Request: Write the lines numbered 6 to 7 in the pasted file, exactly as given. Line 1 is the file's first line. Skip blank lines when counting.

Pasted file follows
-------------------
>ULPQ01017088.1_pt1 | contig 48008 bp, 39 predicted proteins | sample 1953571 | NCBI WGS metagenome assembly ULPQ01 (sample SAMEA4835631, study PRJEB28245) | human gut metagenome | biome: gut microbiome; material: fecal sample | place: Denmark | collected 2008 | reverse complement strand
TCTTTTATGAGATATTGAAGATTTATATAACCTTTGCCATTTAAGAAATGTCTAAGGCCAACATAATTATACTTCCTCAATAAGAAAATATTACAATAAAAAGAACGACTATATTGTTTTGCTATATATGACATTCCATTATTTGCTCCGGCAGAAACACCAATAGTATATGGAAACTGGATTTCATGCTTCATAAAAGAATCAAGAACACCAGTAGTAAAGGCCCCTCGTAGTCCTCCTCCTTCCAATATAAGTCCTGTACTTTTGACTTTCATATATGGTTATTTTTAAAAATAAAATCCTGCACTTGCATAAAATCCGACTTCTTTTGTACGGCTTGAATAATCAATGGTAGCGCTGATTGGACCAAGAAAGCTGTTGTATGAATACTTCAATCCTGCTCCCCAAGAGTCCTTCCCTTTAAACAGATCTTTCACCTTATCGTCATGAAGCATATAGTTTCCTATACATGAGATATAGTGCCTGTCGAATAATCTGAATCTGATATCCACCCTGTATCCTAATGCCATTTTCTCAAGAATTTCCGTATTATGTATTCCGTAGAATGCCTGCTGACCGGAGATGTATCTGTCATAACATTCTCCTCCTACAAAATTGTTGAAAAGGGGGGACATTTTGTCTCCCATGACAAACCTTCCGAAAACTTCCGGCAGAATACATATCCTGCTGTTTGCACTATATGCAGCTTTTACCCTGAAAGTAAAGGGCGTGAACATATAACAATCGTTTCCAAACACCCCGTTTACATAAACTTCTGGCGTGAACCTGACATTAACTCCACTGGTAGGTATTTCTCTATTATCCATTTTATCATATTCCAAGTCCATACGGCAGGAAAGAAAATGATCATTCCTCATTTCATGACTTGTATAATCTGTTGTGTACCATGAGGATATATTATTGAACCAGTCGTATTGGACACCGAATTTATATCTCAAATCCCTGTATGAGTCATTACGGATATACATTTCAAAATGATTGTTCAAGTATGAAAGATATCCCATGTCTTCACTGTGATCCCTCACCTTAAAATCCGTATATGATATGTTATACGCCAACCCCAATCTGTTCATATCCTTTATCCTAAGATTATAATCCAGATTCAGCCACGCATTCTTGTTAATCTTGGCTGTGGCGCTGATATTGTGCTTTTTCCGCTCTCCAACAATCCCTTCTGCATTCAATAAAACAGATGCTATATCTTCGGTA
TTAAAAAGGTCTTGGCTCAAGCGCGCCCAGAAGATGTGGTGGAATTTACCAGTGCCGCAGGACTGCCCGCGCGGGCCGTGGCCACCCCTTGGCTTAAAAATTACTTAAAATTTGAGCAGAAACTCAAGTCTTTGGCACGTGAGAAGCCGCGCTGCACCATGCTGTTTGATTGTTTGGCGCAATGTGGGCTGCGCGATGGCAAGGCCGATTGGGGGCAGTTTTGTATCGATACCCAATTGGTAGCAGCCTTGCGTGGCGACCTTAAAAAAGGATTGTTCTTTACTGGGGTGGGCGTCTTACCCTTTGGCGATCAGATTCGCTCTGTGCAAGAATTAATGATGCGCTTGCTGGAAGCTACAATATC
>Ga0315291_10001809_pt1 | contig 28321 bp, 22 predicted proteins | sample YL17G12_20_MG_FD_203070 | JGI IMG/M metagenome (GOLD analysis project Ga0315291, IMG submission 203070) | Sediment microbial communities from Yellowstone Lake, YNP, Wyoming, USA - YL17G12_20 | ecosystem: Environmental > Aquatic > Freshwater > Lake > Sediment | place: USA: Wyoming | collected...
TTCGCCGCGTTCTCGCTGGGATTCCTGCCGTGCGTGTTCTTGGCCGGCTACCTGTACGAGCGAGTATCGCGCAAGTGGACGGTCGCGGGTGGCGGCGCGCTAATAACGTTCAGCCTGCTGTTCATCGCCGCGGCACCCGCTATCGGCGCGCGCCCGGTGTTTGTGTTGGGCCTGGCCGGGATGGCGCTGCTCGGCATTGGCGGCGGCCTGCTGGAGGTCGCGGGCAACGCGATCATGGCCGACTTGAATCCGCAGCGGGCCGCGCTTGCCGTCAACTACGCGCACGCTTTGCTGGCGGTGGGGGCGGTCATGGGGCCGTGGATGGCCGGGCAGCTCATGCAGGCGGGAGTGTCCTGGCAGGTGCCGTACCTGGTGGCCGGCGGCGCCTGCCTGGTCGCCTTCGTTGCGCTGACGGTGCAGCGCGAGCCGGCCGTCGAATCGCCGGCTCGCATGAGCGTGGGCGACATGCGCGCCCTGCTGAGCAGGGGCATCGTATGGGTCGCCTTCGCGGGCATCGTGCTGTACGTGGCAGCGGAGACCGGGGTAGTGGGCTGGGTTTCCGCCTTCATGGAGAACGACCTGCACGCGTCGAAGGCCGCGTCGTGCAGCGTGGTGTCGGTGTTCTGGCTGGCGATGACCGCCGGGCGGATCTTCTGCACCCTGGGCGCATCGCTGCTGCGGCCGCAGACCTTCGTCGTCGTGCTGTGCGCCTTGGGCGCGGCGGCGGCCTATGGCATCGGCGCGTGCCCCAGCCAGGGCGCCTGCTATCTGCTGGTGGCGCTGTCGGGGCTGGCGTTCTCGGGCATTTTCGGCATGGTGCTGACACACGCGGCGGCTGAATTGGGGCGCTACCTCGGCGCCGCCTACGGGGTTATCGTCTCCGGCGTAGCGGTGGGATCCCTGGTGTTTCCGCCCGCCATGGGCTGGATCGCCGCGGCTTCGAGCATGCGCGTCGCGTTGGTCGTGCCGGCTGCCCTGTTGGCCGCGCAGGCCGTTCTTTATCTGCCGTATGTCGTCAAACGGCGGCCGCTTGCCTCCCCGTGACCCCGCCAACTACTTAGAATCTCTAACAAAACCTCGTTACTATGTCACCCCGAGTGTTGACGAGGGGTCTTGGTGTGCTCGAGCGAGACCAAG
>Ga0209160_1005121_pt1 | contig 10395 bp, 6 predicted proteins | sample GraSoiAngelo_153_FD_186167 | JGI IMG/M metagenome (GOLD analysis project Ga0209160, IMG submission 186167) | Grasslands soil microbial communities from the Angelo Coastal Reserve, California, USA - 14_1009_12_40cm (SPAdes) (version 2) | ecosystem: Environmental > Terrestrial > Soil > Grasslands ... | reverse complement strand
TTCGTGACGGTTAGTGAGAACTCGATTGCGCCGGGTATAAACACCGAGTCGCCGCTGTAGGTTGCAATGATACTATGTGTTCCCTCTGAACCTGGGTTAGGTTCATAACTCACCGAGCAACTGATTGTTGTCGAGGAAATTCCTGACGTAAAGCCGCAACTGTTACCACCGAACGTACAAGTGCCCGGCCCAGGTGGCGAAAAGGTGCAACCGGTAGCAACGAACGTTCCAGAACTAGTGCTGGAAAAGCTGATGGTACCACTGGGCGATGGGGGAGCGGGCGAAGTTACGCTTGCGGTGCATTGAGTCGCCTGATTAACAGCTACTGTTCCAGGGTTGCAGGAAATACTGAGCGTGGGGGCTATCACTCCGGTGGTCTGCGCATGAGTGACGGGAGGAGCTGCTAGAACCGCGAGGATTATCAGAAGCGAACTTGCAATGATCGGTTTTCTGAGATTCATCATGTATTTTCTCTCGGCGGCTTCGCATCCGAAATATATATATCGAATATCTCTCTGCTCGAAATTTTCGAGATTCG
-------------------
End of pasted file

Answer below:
>Ga0209160_1005121_pt1 | contig 10395 bp, 6 predicted proteins | sample GraSoiAngelo_153_FD_186167 | JGI IMG/M metagenome (GOLD analysis project Ga0209160, IMG submission 186167) | Grasslands soil microbial communities from the Angelo Coastal Reserve, California, USA - 14_1009_12_40cm (SPAdes) (version 2) | ecosystem: Environmental > Terrestrial > Soil > Grasslands ... | reverse complement strand
TTCGTGACGGTTAGTGAGAACTCGATTGCGCCGGGTATAAACACCGAGTCGCCGCTGTAGGTTGCAATGATACTATGTGTTCCCTCTGAACCTGGGTTAGGTTCATAACTCACCGAGCAACTGATTGTTGTCGAGGAAATTCCTGACGTAAAGCCGCAACTGTTACCACCGAACGTACAAGTGCCCGGCCCAGGTGGCGAAAAGGTGCAACCGGTAGCAACGAACGTTCCAGAACTAGTGCTGGAAAAGCTGATGGTACCACTGGGCGATGGGGGAGCGGGCGAAGTTACGCTTGCGGTGCATTGAGTCGCCTGATTAACAGCTACTGTTCCAGGGTTGCAGGAAATACTGAGCGTGGGGGCTATCACTCCGGTGGTCTGCGCATGAGTGACGGGAGGAGCTGCTAGAACCGCGAGGATTATCAGAAGCGAACTTGCAATGATCGGTTTTCTGAGATTCATCATGTATTTTCTCTCGGCGGCTTCGCATCCGAAATATATATATCGAATATCTCTCTGCTCGAAATTTTCGAGATTCG